Pre-Pregnancy Checklist – Preparing for Pregnancy

If you’ve decided that now is the time to prepare for pregnancy ” congratulations! You’ve probably been thinking about babies for some time and can’t wait to get started.

It’s important to bear in mind that it’s completely normal for you to conceive anytime in the first twelve months of trying. After this time, your fertility can be investigated should you be concerned that you haven’t yet conceived.

So, what’s the next step? In no particular order, below are some things to think about now that you’re ready to prepare for pregnancy.

Pre-Pregnancy Tip #1: Visit your GP

Visit your GP for a full check-up, including a pap smear and breast check. Your doctor will likely ask if your vaccinations are up-to-date, particularly:

  • Measles, Mumps & Rubella (MMR)
  • Chicken Pox
  • Whooping Cough
  • Influenza
  • Pneumococcal Disease

Remember its a personal choice to vaccinate or not. You should do your research to find out what’s best for you.

Pre-Pregnancy Tip #2: Start taking a pre-natal multivitamin supplement

Because it can be difficult to get all the folate you need from your diet, it’s a good idea to take a prenatal multivitamin with high folate levels, which help prevent neural tube defects like Spina Bifida ” one of the most common of all birth defects.

Ideally, start taking these supplements three months prior to conception, but if you hope to conceive earlier than this, the sooner you start taking it, the better – it’s most crucial in the first trimester as the brain and spinal cord are developing. You’ll also find folate in the following foods:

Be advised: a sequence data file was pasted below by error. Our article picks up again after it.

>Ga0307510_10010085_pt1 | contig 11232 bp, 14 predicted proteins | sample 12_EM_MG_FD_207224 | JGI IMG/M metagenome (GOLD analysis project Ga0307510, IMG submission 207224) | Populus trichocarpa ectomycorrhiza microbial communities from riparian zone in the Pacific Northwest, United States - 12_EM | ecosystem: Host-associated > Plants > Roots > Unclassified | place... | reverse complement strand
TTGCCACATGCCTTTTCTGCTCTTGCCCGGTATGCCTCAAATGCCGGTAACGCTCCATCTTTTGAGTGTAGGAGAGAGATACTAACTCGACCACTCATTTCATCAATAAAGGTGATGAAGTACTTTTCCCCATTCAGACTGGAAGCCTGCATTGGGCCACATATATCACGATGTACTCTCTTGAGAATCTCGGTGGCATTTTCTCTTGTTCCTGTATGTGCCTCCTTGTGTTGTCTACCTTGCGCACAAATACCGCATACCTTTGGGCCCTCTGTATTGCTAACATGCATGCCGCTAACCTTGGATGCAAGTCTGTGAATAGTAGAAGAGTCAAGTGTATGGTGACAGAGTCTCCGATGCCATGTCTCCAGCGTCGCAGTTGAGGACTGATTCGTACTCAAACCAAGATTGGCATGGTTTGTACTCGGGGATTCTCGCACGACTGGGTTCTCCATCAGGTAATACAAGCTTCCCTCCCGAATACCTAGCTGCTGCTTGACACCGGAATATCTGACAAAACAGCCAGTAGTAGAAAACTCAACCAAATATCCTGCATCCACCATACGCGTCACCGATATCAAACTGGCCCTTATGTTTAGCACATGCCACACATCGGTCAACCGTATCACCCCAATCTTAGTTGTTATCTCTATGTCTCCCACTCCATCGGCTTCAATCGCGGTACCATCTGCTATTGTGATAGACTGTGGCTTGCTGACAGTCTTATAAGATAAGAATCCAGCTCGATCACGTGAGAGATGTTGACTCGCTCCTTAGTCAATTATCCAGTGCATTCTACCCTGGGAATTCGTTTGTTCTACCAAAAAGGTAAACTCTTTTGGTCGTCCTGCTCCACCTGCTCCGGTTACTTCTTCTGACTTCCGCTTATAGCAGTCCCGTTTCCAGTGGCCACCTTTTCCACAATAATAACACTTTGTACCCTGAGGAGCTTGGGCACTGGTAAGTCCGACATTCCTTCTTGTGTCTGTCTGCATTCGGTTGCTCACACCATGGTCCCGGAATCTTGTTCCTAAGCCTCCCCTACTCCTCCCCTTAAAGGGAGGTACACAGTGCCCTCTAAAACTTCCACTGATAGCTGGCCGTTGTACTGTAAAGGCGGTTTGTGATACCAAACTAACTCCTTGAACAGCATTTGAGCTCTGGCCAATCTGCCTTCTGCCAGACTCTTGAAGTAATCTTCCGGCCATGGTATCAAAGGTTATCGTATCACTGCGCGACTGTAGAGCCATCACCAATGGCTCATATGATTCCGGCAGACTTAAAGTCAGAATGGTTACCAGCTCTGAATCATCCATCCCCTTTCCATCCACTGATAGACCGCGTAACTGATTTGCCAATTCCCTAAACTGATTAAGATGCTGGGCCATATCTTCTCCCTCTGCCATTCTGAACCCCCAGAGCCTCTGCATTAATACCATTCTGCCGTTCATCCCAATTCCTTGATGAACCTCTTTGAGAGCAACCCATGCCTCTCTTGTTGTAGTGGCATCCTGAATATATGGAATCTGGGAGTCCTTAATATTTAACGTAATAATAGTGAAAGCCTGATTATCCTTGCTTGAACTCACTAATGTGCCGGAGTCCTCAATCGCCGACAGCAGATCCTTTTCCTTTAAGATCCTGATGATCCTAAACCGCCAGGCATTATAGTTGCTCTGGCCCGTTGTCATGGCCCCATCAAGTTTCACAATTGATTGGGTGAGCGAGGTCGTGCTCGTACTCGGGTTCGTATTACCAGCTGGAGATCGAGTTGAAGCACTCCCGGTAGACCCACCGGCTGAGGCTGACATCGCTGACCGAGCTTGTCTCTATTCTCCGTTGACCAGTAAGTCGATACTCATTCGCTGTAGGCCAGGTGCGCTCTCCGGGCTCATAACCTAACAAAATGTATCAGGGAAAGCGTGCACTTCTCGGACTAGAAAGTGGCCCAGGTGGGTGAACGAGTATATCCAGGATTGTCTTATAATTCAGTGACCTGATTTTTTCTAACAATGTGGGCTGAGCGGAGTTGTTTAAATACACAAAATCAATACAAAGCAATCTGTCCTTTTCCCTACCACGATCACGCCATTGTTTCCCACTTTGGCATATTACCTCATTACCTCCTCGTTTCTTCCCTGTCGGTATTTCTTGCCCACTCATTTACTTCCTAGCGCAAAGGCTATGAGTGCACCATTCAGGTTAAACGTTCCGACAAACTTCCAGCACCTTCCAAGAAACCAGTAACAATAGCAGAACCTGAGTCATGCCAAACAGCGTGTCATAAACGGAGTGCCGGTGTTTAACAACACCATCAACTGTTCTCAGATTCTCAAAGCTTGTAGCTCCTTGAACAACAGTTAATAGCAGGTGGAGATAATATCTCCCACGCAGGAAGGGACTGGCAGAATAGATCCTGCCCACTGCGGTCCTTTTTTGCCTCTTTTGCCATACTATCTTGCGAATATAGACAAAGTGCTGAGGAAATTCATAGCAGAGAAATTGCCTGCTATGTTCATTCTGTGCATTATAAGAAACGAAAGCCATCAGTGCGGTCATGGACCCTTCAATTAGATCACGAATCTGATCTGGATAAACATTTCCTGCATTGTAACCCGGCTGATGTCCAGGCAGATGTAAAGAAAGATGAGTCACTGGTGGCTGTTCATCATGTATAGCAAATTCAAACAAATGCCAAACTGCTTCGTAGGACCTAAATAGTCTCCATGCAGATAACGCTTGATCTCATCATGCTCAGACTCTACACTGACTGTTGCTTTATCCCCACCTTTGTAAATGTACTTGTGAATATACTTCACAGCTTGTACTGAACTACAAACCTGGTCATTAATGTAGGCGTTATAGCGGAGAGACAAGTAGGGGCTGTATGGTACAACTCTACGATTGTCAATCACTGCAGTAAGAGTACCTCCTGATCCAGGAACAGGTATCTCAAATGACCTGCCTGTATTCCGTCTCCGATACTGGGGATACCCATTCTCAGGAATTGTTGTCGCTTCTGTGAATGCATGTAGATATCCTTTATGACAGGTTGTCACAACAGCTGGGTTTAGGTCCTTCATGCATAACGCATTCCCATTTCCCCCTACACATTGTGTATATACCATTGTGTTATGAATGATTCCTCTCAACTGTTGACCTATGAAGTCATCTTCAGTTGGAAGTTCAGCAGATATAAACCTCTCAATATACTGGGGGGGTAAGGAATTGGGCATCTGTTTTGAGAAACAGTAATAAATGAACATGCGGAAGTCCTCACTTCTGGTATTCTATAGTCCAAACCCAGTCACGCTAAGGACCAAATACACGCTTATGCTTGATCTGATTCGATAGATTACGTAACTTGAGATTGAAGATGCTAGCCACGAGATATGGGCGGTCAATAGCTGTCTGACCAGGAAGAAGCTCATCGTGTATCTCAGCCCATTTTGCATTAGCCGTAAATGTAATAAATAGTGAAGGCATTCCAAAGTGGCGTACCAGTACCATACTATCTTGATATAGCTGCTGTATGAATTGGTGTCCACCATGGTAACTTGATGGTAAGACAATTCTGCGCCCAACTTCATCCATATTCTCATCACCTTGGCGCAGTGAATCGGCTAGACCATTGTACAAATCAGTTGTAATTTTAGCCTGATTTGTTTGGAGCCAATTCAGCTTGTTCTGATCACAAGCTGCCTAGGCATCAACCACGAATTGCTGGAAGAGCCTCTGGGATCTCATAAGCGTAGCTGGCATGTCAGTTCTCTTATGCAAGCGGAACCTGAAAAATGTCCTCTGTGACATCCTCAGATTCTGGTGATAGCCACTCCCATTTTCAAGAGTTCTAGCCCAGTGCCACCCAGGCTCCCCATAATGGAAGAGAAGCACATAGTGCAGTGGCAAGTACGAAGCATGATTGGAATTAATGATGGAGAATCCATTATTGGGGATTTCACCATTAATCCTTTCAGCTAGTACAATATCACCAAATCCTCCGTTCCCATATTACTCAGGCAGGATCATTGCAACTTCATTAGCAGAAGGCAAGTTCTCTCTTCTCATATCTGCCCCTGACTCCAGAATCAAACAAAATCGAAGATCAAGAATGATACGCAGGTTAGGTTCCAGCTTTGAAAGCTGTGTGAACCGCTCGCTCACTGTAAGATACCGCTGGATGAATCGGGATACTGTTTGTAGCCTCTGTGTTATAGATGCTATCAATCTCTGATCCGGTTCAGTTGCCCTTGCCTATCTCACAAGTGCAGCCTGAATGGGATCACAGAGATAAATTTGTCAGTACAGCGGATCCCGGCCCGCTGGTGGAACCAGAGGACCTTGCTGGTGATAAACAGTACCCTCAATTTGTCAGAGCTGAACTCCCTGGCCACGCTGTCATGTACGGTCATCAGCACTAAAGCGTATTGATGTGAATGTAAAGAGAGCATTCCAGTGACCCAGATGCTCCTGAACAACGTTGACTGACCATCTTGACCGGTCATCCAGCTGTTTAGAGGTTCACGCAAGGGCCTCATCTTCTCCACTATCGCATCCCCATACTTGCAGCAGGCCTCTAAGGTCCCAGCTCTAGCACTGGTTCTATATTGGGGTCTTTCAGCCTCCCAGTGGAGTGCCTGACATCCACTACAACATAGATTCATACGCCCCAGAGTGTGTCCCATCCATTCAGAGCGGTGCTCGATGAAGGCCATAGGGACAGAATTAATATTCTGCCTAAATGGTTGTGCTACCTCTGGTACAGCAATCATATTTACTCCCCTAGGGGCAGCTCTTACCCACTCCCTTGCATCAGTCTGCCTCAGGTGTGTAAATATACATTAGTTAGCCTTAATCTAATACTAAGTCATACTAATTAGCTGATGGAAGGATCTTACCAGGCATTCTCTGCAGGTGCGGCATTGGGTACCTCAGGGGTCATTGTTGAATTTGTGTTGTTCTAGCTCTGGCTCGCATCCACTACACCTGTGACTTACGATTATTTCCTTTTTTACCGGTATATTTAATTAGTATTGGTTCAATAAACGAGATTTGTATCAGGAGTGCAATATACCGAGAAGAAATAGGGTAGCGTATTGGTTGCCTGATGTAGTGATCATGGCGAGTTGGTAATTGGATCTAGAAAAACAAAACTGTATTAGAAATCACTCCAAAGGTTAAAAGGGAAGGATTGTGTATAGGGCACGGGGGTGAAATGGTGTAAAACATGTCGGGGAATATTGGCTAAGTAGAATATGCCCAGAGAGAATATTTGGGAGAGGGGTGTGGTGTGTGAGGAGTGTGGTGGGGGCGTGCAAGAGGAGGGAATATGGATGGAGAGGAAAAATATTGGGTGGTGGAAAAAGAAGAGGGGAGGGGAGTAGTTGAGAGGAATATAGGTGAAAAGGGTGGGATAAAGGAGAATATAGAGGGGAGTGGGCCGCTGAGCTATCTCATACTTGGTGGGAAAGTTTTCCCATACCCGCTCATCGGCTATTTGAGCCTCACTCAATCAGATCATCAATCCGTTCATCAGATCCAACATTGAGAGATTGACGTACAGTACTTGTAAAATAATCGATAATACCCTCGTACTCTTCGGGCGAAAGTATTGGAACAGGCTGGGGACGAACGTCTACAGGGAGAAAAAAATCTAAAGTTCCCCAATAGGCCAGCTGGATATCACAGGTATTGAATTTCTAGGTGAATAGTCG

• Spinach
  • Broccoli
  • Brussel Sprouts
  • Asparagus
  • Berries
  • Avocado
  • Beef / Yeast Extracts (e.g. Vegemite)
  • Eggs
  • Bran Flakes
  • Chick Peas
  • Soy Beans
  • Oranges
  • Grapefruit

Pre-Pregnancy Tip #3: Investigate / Check Your Private Health Cover

If you intend to:

  • Attend a Private Hospital
  • See a Private Obstetrician or
  • See a Private Midwife (some funds contribute towards Midwives, contact your fund to see)

…you’ll need to make sure your Private Health cover is up to date and that you have the level of cover you need.

Most Private Health funds require you have appropriate cover for at least 12 months prior to your baby being born. Most will also cover your baby if he / she is to be admitted for any reason during this time, however some funds have exceptions and limits so it’s important to check with them first.

Pre-Pregnancy Tip #4: Stop Smoking

There is no safe level of smoking no matter if you are trying to conceive, pregnant or neither of those. Smoking impacts on your health and may affect your fertility – smokers also may have a harder time conceiving with IVF. Further more it may have health implications on your baby.

Men who smoke may have reduced semen volume and sperm count and more abnormal sperm compared to non or ex-smokers. Toxins found in tobacco smoke, such as cadmium, nicotine, lead and radioactive elements may be directly toxic as they circulate in the blood and reach the testes. It is not yet known whether this affects the fertility or health of the children of men who smoke^1^.